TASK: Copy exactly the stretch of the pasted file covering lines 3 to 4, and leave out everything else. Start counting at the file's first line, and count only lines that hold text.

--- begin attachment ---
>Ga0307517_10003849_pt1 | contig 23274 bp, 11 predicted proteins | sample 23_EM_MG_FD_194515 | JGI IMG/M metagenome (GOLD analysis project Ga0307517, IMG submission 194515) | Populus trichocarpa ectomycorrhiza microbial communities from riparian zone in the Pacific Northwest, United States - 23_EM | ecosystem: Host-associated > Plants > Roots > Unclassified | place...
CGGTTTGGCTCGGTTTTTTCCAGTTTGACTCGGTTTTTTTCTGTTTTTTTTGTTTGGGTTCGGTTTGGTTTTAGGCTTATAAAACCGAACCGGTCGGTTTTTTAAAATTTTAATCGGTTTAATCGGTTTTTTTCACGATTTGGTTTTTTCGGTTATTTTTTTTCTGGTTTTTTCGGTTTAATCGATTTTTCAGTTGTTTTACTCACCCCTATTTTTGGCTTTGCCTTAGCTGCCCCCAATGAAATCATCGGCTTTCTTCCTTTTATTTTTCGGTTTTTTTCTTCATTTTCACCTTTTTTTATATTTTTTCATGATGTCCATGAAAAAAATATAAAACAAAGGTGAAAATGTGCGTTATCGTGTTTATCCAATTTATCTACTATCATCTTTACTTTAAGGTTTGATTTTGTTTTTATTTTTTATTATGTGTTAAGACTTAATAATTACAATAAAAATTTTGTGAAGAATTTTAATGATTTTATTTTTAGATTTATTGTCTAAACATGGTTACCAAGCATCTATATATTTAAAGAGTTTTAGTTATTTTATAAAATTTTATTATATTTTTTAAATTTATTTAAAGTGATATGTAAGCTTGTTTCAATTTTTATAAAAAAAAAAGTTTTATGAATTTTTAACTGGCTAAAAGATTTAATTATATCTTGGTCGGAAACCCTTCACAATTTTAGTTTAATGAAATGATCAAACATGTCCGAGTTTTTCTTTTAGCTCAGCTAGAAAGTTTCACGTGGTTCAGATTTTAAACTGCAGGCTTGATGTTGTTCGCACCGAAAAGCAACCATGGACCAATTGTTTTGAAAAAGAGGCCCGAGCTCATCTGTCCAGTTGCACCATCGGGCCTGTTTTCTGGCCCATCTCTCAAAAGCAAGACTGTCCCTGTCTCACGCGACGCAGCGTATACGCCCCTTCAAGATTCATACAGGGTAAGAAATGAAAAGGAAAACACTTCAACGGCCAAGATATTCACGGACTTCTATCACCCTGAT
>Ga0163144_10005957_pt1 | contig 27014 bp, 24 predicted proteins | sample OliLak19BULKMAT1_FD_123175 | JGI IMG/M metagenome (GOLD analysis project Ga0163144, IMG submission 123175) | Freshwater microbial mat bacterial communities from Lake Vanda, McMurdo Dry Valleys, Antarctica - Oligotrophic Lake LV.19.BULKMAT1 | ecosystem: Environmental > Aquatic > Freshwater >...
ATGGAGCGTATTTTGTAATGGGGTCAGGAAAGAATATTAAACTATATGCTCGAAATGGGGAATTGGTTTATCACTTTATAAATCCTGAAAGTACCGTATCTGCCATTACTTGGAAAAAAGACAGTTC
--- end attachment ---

>Ga0163144_10005957_pt1 | contig 27014 bp, 24 predicted proteins | sample OliLak19BULKMAT1_FD_123175 | JGI IMG/M metagenome (GOLD analysis project Ga0163144, IMG submission 123175) | Freshwater microbial mat bacterial communities from Lake Vanda, McMurdo Dry Valleys, Antarctica - Oligotrophic Lake LV.19.BULKMAT1 | ecosystem: Environmental > Aquatic > Freshwater >...
ATGGAGCGTATTTTGTAATGGGGTCAGGAAAGAATATTAAACTATATGCTCGAAATGGGGAATTGGTTTATCACTTTATAAATCCTGAAAGTACCGTATCTGCCATTACTTGGAAAAAAGACAGTTC